LPN-LVN Job Description

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Licensed practical nurses (LPNs) and licensed vocational nurses (LVNs) are different titles for the same position. They are practical nurses who perform basic nursing care for sick, injured, and disabled patients under the direct supervision of registered nurses and/or physicians. LPN-LVNs use their knowledge of the patient’s age, health status, and culture when providing basic care to patients as an integral member of the healthcare team.

The scope of what these professionals can do depends on the state in which they practice. In some states, they can insert peripheral IV lines, start and discontinue urinary catheters, and monitor patients on respirators. In other states, the duties of an LPN-LVN centers on basic bedside skills.

Minimum Requirements for a Practical Nursing Job

Education: Must be a graduate of a practical-vocational nursing program and hold a current nursing license from the state where nursing is practiced.

Certifications: Current Basic Life Support (BLS) and Cardiopulmonary Resuscitation (CPR) are required.

The Standard LPN-LVN Job Description

Common Skills

An LPN-LVN will need to perform a wide range of physical, social, and intellectual skills as a practicing nurse. Here are some of the skills one can expect to perform.

  • Draw up and administer injections
  • Prepare and give enemas
  • Monitor urinary catheters
  • Perform tracheotomy care
  • Change wound dressings
  • Assist the patient with self-care (feeding, oral care, proper hygiene, bathing, and grooming)
  • Prevent and treat bedsores
  • Assist the patient with comfort measures
  • Collect blood and urine samples for testing
  • Perform routine laboratory tests
  • Record food and fluid intake and output
  • Document vital signs
  • Monitor patients for adverse reactions to medications and treatments
  • Start IVs
  • Administer prescribed medications
  • Document patient care
  • Help to prepare patients for procedures
  • Perform blood glucose checks
  • Practice infection control
  • Maintain patient safety measures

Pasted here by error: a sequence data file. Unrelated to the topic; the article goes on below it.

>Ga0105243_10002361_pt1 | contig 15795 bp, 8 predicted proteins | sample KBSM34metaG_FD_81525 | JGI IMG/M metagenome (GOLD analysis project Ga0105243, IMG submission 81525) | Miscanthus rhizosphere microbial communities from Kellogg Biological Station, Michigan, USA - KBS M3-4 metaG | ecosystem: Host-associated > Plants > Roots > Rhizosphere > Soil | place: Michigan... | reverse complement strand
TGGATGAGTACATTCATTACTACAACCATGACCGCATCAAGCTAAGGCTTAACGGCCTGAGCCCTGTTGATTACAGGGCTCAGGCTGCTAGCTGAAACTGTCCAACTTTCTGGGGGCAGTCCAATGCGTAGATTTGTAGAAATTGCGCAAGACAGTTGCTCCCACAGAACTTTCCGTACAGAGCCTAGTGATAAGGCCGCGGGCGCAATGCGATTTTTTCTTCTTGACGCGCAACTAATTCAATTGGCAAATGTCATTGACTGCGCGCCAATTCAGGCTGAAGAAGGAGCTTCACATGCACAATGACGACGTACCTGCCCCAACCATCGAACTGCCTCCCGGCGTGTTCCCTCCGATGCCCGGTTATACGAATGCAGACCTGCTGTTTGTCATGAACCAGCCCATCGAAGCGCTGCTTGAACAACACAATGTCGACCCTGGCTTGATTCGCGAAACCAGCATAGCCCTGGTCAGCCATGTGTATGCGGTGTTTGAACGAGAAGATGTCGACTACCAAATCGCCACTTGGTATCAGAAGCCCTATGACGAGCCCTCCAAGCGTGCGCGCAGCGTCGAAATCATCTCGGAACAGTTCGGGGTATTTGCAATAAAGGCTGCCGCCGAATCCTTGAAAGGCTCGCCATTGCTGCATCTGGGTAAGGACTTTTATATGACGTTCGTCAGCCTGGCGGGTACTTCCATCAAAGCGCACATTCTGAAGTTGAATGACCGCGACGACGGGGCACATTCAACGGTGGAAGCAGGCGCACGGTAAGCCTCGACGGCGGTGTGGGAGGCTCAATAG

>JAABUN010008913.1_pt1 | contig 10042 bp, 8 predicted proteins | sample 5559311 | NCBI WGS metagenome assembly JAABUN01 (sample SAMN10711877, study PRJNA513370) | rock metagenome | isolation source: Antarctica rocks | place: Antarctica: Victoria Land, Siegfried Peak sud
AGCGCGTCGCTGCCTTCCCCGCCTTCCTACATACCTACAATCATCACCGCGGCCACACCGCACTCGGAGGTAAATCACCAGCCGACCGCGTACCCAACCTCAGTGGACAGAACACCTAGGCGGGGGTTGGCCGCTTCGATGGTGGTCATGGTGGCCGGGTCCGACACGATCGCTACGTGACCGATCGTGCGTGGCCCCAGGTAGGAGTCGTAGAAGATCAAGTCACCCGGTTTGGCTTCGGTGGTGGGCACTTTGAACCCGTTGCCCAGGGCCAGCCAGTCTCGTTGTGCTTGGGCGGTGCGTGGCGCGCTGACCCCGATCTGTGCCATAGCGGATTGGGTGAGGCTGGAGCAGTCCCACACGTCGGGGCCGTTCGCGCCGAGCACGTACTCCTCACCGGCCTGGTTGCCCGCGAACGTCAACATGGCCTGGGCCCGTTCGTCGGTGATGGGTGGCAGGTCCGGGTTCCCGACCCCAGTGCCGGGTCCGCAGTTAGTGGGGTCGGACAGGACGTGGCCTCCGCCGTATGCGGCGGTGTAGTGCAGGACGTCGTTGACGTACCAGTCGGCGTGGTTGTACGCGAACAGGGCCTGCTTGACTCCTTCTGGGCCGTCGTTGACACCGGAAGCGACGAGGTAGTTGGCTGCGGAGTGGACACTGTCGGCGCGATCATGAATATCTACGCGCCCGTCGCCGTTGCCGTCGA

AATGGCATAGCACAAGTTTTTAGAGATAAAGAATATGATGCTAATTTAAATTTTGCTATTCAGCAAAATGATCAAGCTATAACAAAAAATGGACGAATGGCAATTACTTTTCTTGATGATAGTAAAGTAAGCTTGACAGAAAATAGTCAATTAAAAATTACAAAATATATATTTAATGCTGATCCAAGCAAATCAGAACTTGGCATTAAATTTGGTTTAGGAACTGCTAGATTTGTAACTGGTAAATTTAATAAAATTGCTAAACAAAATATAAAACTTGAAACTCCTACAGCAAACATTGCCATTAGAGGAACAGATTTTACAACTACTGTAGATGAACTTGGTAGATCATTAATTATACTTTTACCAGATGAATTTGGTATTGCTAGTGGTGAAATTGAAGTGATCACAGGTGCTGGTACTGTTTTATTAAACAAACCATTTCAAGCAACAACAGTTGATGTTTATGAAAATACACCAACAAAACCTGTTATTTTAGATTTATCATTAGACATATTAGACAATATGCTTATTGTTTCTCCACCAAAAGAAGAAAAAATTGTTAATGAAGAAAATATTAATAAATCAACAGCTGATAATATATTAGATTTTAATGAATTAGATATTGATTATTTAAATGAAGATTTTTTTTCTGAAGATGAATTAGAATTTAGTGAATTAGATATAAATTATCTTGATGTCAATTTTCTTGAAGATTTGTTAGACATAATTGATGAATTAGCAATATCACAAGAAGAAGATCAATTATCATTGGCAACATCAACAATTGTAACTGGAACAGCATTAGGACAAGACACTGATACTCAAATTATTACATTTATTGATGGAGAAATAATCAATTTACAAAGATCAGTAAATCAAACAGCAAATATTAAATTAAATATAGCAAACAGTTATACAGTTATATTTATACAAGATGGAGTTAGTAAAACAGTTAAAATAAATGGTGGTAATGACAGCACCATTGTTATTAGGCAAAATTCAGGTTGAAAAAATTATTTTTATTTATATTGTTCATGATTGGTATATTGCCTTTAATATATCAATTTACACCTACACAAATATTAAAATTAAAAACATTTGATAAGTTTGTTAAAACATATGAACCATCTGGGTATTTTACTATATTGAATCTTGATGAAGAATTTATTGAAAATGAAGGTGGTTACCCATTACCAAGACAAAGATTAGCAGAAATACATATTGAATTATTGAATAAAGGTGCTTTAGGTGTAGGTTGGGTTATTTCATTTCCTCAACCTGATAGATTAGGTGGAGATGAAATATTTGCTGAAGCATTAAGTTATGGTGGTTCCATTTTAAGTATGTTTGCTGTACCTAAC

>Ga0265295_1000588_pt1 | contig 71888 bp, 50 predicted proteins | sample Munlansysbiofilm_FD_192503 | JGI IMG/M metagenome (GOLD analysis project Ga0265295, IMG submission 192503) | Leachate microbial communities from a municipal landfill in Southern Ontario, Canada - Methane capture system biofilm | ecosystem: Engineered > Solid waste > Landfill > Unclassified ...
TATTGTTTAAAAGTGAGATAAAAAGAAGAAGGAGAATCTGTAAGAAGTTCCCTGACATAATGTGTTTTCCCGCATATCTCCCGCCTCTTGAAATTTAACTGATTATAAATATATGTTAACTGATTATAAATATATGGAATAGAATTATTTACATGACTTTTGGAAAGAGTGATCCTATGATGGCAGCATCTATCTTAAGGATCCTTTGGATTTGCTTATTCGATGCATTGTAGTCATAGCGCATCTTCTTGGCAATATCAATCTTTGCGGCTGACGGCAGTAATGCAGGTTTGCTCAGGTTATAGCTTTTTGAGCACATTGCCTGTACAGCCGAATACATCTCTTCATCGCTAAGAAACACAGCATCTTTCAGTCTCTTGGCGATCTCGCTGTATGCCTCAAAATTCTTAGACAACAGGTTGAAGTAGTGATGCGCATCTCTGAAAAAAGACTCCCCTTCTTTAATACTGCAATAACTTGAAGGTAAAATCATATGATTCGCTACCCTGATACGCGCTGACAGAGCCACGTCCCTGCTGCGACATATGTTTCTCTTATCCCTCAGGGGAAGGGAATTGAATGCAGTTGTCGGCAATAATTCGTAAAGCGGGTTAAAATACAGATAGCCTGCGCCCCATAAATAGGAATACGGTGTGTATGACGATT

General Duties and Responsibilities

The main duty of a practical nurse is to perform basic bedside skills like measuring and documenting patients’ vital signs, helping patients’ ambulate, and assisting patients with personal care. Here are some of the general duties and responsibilities of a LPN-LVN:

  • Is knowledgeable of the treatment procedures that apply to practical nursing
  • Communicates well with patients, families, and all members of the healthcare team
  • Accurately documents the care provided and the patient’s response to the care
  • Assists in CPR and other hospital emergencies
  • Participates in opportunities for continuing education
  • Responds quickly to situations with the ability to prioritize effectively
  • Functions independently under the supervision of a registered nurse and physician
  • Carries out physician orders
  • Provides appropriate bedside care to help patients recover from their illness or injury
  • Follows hospital protocol when handling and disposing of bio-hazardous materials
  • Is able to help the team respond to disasters or other unforeseen events
  • Keeps all information about patients and their families confidential

Typical Daily Duties

LPN Duties and ResponsibilitiesAlthough work duties will vary depending on the unit, specialty, and level of care provided the majority of the time, LPN-LVNs focus on assisting patients with grooming, dressing, feeding, oral care, and their elimination needs. Other duties they have include administering medications, inserting and maintaining urinary catheters, collecting specimens, and documenting the care provided.

A registered nurse or physician supervises the LPN-LVNs on the unit. The registered nurse determines the plan of care for the patient and then supervises and assists the practical-vocational nurse in reaching the patient’s plan of care goals.

Areas of Employment

Traditionally most LPN-LVNs have been generalists employed in hospital settings. However, over the past several years many are being hired in other settings outside the hospital. Here are some of the different areas where they can work:

  • Hospice
  • Home healthcare
  • Long term care facilities
  • Private duty
  • Mother baby units
  • Physician offices
  • Psychiatric centers
  • Geriatrics
  • Clinics
  • Retirement homes
  • Hospice
  • Local and federal government offices
  • Health departments

With additional training and certification, these professionals can specialize in certain areas within the field. Some areas where they can specialize include:

  • Medical-surgical nursing
  • Pediatric nursing
  • Addiction care nursing
  • Long-term care nursing

Job Risks

Since the job of an LPN-LVN involves providing direct bedside care, they may experience neck and muscle pain due to prolonged periods of standing, the need to transfer patients from the bed to the chair, and the need to move equipment around the unit. Because they work closely with patients, they can be exposed to other work place hazards including radiation, chemicals, and infectious diseases.

Salary Information

The salary for LPN-LVNs varies depending on the state and the health care setting the practical nurse works. According to the Bureau of Labor Statistics, practical nurses made a median pay of $40,380 in 2010. This amount increased or decreased depending on the geographic location and health setting where the individual was employed.